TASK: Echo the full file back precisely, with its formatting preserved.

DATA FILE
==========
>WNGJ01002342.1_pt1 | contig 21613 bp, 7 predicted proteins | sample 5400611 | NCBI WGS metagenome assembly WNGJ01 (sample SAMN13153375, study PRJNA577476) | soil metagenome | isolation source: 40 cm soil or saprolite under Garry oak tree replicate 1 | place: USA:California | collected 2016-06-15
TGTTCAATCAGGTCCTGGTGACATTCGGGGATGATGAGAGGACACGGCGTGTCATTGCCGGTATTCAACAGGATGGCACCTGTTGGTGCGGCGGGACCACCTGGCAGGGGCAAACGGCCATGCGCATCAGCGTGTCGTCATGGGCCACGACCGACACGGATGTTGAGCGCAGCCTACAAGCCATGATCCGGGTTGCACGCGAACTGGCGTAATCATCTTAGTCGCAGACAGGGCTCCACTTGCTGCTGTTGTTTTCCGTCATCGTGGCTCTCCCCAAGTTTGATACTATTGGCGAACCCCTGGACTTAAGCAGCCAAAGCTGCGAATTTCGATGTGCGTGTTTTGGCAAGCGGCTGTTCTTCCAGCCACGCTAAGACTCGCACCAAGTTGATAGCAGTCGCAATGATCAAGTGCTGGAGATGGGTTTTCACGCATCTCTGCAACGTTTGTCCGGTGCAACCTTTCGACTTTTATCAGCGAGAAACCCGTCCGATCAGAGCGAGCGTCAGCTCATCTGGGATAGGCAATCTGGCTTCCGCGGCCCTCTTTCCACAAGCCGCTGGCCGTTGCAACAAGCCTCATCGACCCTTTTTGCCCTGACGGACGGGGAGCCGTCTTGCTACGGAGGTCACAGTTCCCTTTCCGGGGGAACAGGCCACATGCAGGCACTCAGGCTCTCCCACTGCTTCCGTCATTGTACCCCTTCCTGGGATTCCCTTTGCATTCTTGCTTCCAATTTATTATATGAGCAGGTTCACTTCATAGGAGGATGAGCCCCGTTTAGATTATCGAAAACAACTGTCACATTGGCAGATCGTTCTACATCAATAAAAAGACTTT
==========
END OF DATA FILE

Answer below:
>WNGJ01002342.1_pt1 | contig 21613 bp, 7 predicted proteins | sample 5400611 | NCBI WGS metagenome assembly WNGJ01 (sample SAMN13153375, study PRJNA577476) | soil metagenome | isolation source: 40 cm soil or saprolite under Garry oak tree replicate 1 | place: USA:California | collected 2016-06-15
TGTTCAATCAGGTCCTGGTGACATTCGGGGATGATGAGAGGACACGGCGTGTCATTGCCGGTATTCAACAGGATGGCACCTGTTGGTGCGGCGGGACCACCTGGCAGGGGCAAACGGCCATGCGCATCAGCGTGTCGTCATGGGCCACGACCGACACGGATGTTGAGCGCAGCCTACAAGCCATGATCCGGGTTGCACGCGAACTGGCGTAATCATCTTAGTCGCAGACAGGGCTCCACTTGCTGCTGTTGTTTTCCGTCATCGTGGCTCTCCCCAAGTTTGATACTATTGGCGAACCCCTGGACTTAAGCAGCCAAAGCTGCGAATTTCGATGTGCGTGTTTTGGCAAGCGGCTGTTCTTCCAGCCACGCTAAGACTCGCACCAAGTTGATAGCAGTCGCAATGATCAAGTGCTGGAGATGGGTTTTCACGCATCTCTGCAACGTTTGTCCGGTGCAACCTTTCGACTTTTATCAGCGAGAAACCCGTCCGATCAGAGCGAGCGTCAGCTCATCTGGGATAGGCAATCTGGCTTCCGCGGCCCTCTTTCCACAAGCCGCTGGCCGTTGCAACAAGCCTCATCGACCCTTTTTGCCCTGACGGACGGGGAGCCGTCTTGCTACGGAGGTCACAGTTCCCTTTCCGGGGGAACAGGCCACATGCAGGCACTCAGGCTCTCCCACTGCTTCCGTCATTGTACCCCTTCCTGGGATTCCCTTTGCATTCTTGCTTCCAATTTATTATATGAGCAGGTTCACTTCATAGGAGGATGAGCCCCGTTTAGATTATCGAAAACAACTGTCACATTGGCAGATCGTTCTACATCAATAAAAAGACTTT